The beginning and end of the school year is always very busy for me because of IEP meetings but at a couple meetings at the end of the school year the term Executive Function was mentioned. I will be honest and the first time I heard it mentioned by a school psychologist I had never heard of it but of course wrote myself a note to learn about it. I did a little research on it but not enough to say it made any impact on me so when I saw this session was recorded I made sure to make time for it.
This was an hour and half session that took me over 3 hours to watch because I had to keep pausing it. Every so often Dr. Petrich would say something about executive function that hit home so hard it was like a punch to my stomach so I would hit pause and cry for a few minutes. This continued a couple more times until it was finally over and then I immediately went and ordered the two books that Dr. Petrich recommended. I was like a kid at Christmas when they arrived.
I was so taken back by this topic because a lot of what she was saying was describing my own daughter.
So now you may be asking, "what is Executive Function?"
Executive skills allow us to organize our behavior over time and override immediate demands in favor of longer-term goals. Through the use of these skills we can plan and organize activities, sustain attention, and persist to complete a task. Executive skills enable us to manage our emotions and monitor our thoughts in order to work more efficiently and effectively.
That is taken from one of the books I mentioned above. Page 1, Chapter 1 from Executive Skills in Children and Adolescents A Practical Guide to Assessment and Intervention, written by Peg Dawson and Richard Guare. Executive Skills include:
- Time Management
- Working Memory
- Response Inhibition
- Emotional Control
- Sustained Attention
- Task Initiation
- Goal Directed Persistence
As I was learning about what each of these cognitive skills do I started to realize that these explain a lot of what was going on with my daughter, and not just in school, these effect a lot of areas of her life and it breaks my heart to know that she has been struggling with this for years and no one knew what this was.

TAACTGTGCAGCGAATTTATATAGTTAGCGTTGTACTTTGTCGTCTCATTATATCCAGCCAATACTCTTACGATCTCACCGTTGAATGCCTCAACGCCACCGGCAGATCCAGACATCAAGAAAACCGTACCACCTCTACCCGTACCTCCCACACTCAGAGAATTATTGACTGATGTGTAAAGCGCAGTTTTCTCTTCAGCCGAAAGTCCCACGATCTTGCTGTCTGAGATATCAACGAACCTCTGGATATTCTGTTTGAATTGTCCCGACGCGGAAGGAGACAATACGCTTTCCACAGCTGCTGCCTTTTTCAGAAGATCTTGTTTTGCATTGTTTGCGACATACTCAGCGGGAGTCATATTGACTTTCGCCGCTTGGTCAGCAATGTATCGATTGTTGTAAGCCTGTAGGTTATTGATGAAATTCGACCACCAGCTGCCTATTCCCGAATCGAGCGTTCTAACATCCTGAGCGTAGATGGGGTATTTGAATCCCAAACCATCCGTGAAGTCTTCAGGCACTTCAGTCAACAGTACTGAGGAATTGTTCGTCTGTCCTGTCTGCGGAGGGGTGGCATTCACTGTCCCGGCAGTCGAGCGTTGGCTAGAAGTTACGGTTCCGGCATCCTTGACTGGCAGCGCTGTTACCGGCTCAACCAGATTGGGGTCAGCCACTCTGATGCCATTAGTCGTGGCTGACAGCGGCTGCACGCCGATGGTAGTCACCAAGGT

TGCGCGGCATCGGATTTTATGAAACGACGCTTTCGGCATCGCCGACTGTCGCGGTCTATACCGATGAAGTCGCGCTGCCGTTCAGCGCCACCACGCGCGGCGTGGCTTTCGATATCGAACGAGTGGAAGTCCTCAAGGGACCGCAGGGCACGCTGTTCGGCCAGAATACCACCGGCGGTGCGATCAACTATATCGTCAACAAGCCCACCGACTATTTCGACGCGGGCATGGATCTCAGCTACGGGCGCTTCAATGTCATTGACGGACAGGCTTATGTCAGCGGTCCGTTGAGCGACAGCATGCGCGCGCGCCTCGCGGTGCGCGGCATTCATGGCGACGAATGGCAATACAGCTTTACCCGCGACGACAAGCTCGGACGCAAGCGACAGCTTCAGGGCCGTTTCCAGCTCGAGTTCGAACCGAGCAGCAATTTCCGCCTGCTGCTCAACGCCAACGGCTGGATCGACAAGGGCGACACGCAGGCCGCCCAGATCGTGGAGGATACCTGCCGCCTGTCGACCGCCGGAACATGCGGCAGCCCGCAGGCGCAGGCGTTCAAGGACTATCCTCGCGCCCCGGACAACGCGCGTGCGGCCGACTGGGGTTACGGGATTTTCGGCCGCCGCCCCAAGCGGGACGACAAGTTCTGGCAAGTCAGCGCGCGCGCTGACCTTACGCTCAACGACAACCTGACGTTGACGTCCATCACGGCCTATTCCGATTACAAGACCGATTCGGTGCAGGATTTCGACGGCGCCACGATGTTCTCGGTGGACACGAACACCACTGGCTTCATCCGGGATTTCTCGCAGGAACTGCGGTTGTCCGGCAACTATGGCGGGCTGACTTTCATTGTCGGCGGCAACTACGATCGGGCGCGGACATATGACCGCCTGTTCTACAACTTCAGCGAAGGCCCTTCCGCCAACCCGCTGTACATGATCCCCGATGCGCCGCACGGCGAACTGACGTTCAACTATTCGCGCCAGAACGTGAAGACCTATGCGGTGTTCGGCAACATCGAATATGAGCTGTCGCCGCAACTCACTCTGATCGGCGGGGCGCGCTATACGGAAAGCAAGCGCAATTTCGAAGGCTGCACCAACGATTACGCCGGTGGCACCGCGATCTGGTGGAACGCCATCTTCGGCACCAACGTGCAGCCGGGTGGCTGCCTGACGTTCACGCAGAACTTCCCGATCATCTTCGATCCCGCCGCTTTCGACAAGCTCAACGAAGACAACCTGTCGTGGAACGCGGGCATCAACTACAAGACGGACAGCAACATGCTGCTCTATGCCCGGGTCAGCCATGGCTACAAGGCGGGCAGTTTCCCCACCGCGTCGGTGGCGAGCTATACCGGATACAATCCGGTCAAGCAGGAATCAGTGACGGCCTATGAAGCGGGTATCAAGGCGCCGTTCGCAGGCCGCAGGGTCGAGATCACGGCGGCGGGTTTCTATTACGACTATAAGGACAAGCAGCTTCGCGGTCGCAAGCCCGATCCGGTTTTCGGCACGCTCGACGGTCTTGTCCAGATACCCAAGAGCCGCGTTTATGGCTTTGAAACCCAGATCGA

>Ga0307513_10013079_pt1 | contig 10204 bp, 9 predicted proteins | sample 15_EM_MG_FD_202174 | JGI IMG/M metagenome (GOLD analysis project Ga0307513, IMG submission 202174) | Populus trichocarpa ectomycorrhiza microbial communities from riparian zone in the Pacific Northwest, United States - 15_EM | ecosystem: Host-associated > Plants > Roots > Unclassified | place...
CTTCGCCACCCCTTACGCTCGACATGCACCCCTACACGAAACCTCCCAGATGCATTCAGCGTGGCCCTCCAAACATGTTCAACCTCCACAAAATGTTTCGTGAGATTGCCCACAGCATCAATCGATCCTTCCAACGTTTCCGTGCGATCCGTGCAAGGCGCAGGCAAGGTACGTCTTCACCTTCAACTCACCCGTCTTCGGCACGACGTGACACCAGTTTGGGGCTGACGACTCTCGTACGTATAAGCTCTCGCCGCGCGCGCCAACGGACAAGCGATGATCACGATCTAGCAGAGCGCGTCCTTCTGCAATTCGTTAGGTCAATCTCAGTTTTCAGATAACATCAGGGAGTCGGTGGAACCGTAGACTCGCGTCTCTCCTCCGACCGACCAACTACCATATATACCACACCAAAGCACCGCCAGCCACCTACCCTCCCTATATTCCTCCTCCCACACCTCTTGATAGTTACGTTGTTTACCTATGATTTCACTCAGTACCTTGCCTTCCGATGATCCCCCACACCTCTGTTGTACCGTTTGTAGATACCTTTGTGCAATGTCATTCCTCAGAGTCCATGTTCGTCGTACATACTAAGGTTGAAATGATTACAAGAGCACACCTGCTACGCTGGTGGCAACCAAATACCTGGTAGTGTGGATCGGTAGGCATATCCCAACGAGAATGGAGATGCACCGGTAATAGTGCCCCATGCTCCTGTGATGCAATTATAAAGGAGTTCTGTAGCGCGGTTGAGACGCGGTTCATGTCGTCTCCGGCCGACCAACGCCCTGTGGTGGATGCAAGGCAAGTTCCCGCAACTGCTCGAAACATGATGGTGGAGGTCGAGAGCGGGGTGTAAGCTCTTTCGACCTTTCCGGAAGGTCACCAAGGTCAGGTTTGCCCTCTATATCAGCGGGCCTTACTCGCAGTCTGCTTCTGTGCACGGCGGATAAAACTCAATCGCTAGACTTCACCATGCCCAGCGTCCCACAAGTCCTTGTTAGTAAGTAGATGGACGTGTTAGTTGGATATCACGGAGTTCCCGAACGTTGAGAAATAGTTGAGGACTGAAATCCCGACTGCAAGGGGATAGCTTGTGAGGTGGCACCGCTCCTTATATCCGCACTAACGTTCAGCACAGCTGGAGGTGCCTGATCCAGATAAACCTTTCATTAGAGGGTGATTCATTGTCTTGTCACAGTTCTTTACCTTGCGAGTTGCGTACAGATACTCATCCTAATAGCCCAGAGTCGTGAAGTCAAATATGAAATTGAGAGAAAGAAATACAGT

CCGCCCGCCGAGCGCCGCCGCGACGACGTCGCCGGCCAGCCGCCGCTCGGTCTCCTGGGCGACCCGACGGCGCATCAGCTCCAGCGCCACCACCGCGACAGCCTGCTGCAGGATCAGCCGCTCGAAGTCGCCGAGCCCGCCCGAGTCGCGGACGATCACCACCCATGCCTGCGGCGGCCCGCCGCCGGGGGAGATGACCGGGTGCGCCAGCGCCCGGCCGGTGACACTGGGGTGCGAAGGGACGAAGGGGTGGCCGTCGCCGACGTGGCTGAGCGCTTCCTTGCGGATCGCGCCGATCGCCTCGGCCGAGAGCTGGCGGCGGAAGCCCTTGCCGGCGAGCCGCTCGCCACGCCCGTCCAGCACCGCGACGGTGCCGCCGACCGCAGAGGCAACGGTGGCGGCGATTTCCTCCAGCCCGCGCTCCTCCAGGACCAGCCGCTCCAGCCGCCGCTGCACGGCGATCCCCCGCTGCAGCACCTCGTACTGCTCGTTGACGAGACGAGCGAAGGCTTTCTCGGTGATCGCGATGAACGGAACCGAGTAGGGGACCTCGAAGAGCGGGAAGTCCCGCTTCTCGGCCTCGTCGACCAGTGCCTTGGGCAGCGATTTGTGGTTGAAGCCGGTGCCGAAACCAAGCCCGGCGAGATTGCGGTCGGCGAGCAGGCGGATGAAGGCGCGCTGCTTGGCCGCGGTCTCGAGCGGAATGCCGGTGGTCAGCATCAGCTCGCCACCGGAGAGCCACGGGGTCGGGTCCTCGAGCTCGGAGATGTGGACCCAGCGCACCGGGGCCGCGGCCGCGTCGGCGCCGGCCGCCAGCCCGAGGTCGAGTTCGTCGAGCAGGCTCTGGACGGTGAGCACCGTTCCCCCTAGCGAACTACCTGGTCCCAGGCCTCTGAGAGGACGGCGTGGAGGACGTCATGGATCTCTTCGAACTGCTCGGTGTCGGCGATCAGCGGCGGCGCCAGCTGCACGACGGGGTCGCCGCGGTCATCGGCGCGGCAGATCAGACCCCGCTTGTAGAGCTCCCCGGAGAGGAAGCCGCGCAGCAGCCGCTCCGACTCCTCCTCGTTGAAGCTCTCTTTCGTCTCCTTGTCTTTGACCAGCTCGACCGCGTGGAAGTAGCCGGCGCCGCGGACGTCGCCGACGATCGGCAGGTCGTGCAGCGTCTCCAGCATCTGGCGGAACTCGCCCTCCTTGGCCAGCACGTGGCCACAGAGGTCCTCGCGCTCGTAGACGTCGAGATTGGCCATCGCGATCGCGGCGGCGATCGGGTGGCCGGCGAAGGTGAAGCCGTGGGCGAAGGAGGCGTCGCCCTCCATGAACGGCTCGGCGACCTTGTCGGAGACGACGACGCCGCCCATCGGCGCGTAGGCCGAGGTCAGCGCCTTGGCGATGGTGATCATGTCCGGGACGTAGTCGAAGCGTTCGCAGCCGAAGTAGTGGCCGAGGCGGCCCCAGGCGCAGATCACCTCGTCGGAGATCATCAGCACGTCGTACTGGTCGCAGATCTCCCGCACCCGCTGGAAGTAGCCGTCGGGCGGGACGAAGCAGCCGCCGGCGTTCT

I know my daughter dealt with a very low working memory score when she was tested back when she was in 2nd grade. At the time her working memory score was removed from her over all IQ score because it was so low and it brought her overall IQ down quite a bit. I was told that her working memory score wouldn't mean that much, that she would just have trouble remembering multi-step directions, not a big deal. Sadly, that is not the case, working memory IS a big deal.
So why is working memory such a big deal? Here is a short list of activities that are influenced by working memory capacity (copied from Essentials of Working Memory Assessment and Intervention by Milton Dehn):
- Keeping up with the flow of a conversation and remembering what one was going to say.
- Noticing errors that are contained in a written sentence one just produced.
- Keeping track of one's place while counting.
- Being able to take detailed notes while listening at the same time.
- Remembering multistep directions that were just presented or read.
- Completing a task in a time-efficient manner.
- Coping with distractions while thinking.
- Comprehending what is being said or read.
- Remembering what one was going to do next.
- Keeping track of subproducts while doing mental arithmetic.
- Being able to switch between mental tasks.
- Being able to reason, such as comparing and contrasting two concepts.
- Integrating visual and auditory information.
- Efficiently memorizing information.
- Consciously retrieving a name or word that does not come immediately.
Problems include forgetfulness, inattentiveness, difficulty following directions, difficulty completing tasks, difficulty communicating, and various types of learning disorders.
What I didn't know was that other areas that she was struggling with along with the working memory, planning, organization, time management, emotional control, all had a name, Executive Function.
I am still learning a lot about this, still reading many articles written about it, but I wanted to let you all know about a webinar with Dr. Petrich in a few weeks. Here is the link to register. It is on September 27th starting at 7 CST. Consider watching.